The trailblazers celebrated in this exhibition created a long-lasting legacy for Black politicians and lawmakers in New York State.
Black and white photo of Adam Clayton Powell, Jr.

“Walk together, talk together, love together, worship together, live together and we'll win tomorrow.”


Adam Clayton Powell Jr. was the first Black person to represent the state of New York in the United States Congress. During his first term, he introduced legislation to outlaw lynching and the poll tax, and to end discrimination in the armed forces, housing, employment, and transportation. He attached an anti–discrimination clause to so many pieces of legislation, the rider became known as “The Powell Amendment.”


Image of Crystal D. Peoples-Stokes

In December 2018, Assemblywoman Crystal D. Peoples-Stokes was appointed Majority Leader of the New York State Assembly, becoming the first woman and first Black person to serve in the role. She is a fearless fighter for diversity in our state and has accomplished ending 90 years of prohibition by legalizing and decriminalizing cannabis; championed community schools and a nurse in every school; and constructed the only monument in the U.S. for African American Veterans honoring and recognizing their impact in all 12 major U.S. conflicts.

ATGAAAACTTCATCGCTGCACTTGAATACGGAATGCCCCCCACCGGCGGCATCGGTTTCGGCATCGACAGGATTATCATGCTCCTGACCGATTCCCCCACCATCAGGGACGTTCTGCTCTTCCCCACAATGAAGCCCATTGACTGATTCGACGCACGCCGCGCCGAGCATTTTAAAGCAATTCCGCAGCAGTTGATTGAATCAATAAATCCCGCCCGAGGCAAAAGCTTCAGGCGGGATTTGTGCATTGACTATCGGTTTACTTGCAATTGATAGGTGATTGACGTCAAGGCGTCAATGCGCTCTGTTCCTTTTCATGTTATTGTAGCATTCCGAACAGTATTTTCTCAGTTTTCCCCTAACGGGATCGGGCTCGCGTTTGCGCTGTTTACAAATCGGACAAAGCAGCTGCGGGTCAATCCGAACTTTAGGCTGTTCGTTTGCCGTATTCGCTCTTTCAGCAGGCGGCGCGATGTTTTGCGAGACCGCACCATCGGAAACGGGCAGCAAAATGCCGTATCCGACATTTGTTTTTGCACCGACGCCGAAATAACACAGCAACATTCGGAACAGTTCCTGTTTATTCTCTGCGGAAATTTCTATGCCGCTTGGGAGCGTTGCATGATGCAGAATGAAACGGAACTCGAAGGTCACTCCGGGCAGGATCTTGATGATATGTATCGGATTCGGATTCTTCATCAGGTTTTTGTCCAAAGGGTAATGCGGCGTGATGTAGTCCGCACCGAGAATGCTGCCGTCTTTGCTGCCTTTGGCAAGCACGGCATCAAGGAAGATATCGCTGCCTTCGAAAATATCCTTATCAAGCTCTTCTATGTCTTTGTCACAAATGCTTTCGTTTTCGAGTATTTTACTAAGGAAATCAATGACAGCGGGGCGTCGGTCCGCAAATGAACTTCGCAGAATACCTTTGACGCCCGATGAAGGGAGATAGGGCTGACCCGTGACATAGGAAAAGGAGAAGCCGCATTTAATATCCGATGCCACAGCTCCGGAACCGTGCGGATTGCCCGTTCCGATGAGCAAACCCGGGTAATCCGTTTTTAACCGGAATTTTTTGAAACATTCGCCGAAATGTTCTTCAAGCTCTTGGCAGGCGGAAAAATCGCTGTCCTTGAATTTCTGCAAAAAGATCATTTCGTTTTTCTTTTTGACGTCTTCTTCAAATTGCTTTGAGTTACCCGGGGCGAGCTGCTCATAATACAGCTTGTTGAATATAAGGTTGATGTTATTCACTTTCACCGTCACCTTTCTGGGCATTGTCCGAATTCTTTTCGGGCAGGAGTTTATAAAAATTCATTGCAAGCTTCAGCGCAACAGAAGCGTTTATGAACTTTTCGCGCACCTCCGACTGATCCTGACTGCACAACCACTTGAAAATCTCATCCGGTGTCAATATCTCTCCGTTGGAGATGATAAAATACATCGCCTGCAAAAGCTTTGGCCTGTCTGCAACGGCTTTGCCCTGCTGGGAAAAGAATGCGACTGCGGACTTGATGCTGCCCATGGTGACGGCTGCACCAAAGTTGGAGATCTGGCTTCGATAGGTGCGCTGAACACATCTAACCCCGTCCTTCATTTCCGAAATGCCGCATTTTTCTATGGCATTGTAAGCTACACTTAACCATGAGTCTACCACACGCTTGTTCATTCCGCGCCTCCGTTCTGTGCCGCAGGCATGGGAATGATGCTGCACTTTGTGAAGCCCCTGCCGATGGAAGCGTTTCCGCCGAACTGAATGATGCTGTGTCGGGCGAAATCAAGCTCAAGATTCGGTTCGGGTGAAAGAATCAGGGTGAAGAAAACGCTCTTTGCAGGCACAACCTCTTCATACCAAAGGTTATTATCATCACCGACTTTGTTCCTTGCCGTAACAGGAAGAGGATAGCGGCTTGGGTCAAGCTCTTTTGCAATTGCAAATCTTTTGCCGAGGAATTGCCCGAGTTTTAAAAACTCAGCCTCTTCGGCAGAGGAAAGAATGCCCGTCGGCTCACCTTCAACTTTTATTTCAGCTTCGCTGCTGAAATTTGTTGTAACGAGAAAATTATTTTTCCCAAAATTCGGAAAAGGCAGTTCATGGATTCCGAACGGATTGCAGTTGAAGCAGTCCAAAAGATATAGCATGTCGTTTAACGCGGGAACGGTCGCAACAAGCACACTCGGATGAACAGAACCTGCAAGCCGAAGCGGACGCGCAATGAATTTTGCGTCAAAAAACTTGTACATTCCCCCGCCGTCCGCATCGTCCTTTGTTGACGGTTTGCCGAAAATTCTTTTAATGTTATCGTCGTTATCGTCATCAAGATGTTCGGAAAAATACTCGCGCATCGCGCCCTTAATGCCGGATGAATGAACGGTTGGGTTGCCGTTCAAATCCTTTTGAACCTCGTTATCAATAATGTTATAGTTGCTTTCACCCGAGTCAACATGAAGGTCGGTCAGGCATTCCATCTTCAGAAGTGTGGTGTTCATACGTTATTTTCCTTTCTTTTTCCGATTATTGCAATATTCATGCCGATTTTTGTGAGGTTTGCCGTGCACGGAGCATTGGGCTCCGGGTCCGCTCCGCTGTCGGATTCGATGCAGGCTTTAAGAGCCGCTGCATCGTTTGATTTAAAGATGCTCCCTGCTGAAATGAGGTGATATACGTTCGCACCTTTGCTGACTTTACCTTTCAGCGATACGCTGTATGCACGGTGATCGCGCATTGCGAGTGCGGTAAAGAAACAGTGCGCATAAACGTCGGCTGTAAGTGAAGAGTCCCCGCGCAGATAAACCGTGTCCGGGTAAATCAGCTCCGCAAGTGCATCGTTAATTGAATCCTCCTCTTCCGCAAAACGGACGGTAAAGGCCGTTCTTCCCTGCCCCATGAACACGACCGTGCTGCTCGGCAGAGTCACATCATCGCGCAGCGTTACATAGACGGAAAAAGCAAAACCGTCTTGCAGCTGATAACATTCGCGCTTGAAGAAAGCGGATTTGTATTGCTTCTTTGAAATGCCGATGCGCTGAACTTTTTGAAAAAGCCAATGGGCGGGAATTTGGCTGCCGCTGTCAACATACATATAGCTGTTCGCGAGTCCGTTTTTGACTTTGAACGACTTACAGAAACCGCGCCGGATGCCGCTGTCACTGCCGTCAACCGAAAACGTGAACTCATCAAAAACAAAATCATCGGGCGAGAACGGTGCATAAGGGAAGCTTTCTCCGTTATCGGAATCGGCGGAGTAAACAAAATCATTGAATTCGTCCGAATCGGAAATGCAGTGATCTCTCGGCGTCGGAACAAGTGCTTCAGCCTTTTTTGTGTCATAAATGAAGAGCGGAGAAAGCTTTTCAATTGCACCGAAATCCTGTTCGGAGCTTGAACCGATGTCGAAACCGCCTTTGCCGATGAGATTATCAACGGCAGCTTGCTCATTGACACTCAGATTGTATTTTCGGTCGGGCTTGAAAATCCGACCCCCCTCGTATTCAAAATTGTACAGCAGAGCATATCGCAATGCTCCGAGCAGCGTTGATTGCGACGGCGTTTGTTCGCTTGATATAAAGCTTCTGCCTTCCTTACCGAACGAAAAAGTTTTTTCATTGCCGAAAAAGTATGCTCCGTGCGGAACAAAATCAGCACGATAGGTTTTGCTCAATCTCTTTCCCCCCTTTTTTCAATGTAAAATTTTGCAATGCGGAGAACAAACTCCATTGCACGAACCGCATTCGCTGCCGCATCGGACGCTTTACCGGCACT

Black and white photo of Shirley Chisholm

"If they don’t give you a seat at the table, bring a folding chair.”

Shirley Chisholm was first elected in the New York State Assembly in 1964 and four years later, became the first Black Congresswoman, serving seven terms in the United States House of Representatives. Chisholm represented the 12th Congressional District of New York centered in Brooklyn from 1969 to 1983 championing causes such as civil rights, women’s rights, and economic equality. She was the first Black candidate to seek a major party nomination for President.